In another aspect, a method of using a Multi-color RED described above is provided. The method comprises, in one embodiment, providing a plurality of signals to at least some of the electrodes of the display to thereby create a potential difference between the electrodes in response to the signals; and rotating at least some of the optically anisotropic elements from a first orientation to a second orientation in response to the potential difference, wherein rotation of elements of the first type and rotation of elements of the second type is addressably controlled. This method can similarly be used for addressing elements of third, fourth and fifth type. This method can similarly used for other types of color REDs described here.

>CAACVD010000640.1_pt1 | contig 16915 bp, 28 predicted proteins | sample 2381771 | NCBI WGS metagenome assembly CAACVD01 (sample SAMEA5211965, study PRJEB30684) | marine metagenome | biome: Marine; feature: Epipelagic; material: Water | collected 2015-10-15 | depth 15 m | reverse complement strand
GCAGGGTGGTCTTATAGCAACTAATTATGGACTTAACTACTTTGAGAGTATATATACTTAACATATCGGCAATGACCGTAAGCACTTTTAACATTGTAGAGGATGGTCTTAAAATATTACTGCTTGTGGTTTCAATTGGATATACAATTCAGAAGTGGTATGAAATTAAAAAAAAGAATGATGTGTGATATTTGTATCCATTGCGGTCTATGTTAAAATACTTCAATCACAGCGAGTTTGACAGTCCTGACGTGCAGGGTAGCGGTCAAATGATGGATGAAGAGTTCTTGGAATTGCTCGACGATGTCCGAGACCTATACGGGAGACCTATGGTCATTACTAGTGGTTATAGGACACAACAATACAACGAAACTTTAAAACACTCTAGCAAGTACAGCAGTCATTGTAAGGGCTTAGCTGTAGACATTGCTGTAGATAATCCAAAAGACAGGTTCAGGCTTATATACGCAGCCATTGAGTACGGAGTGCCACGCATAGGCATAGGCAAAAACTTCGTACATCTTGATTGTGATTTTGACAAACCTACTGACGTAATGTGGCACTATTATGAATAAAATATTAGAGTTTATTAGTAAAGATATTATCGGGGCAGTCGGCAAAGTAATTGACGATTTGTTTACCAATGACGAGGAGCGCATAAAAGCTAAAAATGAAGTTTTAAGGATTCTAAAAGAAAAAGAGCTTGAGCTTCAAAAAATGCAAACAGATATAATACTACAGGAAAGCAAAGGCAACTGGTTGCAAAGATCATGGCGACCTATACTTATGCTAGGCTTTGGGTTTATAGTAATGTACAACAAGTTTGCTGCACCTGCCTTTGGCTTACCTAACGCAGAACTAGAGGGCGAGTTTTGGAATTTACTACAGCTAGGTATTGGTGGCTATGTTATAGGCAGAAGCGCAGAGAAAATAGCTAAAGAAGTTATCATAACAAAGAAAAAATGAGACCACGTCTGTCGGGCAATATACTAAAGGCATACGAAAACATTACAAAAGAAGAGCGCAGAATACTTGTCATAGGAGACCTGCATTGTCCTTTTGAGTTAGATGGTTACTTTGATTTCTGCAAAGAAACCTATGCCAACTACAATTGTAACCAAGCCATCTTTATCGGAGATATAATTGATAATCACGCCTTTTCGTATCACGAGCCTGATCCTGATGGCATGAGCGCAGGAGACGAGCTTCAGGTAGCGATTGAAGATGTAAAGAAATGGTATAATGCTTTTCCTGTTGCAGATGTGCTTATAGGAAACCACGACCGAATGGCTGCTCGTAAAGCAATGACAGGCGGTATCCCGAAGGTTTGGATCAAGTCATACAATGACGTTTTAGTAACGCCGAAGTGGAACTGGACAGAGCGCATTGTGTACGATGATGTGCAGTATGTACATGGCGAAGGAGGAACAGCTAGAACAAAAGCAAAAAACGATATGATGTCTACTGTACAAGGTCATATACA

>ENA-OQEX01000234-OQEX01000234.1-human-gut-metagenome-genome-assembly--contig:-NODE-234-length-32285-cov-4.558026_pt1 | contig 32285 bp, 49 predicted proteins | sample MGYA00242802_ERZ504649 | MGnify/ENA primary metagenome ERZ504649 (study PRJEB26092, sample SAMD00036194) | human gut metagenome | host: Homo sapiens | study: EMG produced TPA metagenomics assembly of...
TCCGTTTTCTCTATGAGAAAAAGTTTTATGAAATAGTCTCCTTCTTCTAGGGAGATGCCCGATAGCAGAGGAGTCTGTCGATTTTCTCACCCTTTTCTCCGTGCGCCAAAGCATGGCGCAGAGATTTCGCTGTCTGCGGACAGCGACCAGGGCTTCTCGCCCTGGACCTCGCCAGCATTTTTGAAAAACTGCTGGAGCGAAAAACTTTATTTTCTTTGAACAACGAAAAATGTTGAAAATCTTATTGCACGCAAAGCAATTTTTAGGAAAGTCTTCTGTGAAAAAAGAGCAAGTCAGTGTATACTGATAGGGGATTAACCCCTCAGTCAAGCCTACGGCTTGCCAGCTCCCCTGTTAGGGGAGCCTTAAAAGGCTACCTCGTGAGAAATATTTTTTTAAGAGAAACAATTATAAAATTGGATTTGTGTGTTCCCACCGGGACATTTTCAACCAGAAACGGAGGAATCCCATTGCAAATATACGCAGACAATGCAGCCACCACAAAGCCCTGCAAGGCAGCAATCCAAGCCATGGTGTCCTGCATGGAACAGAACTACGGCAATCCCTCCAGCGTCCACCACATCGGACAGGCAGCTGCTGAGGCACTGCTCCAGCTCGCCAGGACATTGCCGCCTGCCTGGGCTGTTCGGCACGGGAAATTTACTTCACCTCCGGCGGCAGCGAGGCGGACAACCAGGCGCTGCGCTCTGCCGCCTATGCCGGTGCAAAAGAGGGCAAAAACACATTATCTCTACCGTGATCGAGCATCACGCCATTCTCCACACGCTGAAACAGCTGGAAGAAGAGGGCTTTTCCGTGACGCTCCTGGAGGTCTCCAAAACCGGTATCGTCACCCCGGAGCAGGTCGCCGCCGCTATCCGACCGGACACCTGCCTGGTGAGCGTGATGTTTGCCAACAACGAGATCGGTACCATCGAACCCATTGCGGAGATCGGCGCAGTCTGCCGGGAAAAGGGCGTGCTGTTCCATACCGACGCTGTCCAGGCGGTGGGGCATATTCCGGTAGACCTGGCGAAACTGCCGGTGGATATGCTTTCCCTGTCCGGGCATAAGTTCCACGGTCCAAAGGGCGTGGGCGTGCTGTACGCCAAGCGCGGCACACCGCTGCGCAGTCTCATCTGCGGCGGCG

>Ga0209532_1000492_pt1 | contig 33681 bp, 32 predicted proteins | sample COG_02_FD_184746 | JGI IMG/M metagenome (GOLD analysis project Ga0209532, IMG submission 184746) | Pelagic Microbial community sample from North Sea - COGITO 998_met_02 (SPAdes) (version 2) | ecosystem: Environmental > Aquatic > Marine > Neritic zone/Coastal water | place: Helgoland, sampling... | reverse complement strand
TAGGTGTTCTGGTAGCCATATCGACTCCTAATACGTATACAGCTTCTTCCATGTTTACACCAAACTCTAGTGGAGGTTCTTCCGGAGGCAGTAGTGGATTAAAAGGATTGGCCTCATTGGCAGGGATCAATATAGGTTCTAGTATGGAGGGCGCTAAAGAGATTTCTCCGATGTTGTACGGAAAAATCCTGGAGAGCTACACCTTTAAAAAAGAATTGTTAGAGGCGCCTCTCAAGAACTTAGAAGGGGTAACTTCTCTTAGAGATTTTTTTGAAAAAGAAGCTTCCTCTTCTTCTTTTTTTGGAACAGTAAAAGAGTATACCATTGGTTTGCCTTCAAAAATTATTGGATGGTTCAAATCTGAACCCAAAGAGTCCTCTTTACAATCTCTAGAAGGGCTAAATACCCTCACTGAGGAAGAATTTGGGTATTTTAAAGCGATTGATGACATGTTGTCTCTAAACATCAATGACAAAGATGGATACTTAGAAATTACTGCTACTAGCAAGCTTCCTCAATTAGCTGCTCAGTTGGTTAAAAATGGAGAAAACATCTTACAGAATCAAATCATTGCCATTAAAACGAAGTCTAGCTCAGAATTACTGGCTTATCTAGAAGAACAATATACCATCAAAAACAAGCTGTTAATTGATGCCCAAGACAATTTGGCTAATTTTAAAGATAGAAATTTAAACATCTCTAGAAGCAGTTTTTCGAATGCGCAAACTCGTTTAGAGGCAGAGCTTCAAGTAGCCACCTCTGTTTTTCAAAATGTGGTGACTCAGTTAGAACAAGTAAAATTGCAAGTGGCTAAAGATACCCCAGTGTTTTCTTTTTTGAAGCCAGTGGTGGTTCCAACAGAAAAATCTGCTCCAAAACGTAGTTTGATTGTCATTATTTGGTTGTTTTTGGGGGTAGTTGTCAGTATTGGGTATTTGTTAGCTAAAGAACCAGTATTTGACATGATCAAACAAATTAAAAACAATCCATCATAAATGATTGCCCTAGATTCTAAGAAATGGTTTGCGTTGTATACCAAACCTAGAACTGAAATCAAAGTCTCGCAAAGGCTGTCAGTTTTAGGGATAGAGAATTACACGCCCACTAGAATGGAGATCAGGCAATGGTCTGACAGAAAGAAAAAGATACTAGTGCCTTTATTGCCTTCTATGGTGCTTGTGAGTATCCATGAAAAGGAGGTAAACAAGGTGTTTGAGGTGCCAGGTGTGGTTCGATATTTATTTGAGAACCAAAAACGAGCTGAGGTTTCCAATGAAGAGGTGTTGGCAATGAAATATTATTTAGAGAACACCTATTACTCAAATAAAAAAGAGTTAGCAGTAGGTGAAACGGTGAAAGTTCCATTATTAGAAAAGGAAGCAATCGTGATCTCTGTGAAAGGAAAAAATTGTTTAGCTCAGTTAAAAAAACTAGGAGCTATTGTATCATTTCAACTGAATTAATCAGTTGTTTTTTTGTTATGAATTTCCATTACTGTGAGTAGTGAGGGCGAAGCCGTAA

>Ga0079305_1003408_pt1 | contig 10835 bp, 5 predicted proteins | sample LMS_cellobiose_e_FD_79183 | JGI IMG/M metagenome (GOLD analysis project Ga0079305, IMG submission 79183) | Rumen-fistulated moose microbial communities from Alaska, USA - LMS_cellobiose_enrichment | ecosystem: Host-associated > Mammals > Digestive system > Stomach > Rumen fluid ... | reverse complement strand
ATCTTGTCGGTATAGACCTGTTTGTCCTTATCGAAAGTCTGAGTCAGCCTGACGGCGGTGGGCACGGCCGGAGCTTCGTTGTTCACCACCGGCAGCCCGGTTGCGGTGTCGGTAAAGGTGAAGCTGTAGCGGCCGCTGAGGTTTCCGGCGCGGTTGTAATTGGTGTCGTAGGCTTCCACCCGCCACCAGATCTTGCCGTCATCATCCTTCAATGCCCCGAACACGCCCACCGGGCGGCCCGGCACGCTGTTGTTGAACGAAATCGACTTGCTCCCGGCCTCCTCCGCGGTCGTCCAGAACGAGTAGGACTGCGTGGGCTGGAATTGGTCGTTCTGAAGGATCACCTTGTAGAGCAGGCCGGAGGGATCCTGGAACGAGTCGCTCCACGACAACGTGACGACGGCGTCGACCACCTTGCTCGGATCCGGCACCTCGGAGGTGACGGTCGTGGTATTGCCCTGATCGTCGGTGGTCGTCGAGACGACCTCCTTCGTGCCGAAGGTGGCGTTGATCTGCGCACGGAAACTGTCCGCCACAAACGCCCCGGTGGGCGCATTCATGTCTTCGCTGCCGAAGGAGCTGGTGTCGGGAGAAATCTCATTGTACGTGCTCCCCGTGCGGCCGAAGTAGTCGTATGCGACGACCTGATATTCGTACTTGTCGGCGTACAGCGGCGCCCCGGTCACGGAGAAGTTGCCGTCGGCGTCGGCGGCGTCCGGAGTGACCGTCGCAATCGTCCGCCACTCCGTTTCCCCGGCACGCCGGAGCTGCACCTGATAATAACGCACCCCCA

In a separate aspect of this invention, color REDs are manufactured using Optical-Dimensional Matching. In this aspect an RED includes a front plane which comprises several types of bichromal rotating elements that vary in size, as well as in optical and/or electromagnetic properties. Said frontplane also includes a container matrix having cells which are configured for hosting the rotating elements, typically one element per cell. The matrix has discrete alternating regions of cells having different sizes. For example the matrix can include several rows of larger cells, followed by several rows of smaller cells, followed again by several rows of larger cells, etc. The larger cells are occupied by larger rotating elements having a first combination of optical properties (e.g., black-and-white spheres), while smaller cells are occupied by smaller elements having a second combination of optical properties (e.g., red-and-white spheres). The rotating elements having different optical properties may be separately addressable, e.g., by individual electrodes controlling discrete regions of the display. Alternatively, rotating elements of different optical properties may be controlled by applying different electromagnetic signals and do not require individual electrodes. Color images are created by addressing discrete regions occupied by optically different elements causing selected elements to rotate and display the required color. In some embodiments, three- and four-color displays are provided using optically anisotropic elements of two types. In other embodiments, Optical-Dimensional Matching can be used in conjunction with more than two optically distinct elements. For example, in some embodiments multi-color displays are manufactured by combining red-and-white, blue-and-white, black-and-white, and yellow-and-white spheres possibly having different sizes with an appropriately configured matrix having alternating regions of different-size cells. In the preferred embodiment of this aspect of the invention both sides of the rotating elements are optically opaque, providing a reflective multi-color display. In some applications, it may be advantageous to use transmissive particles.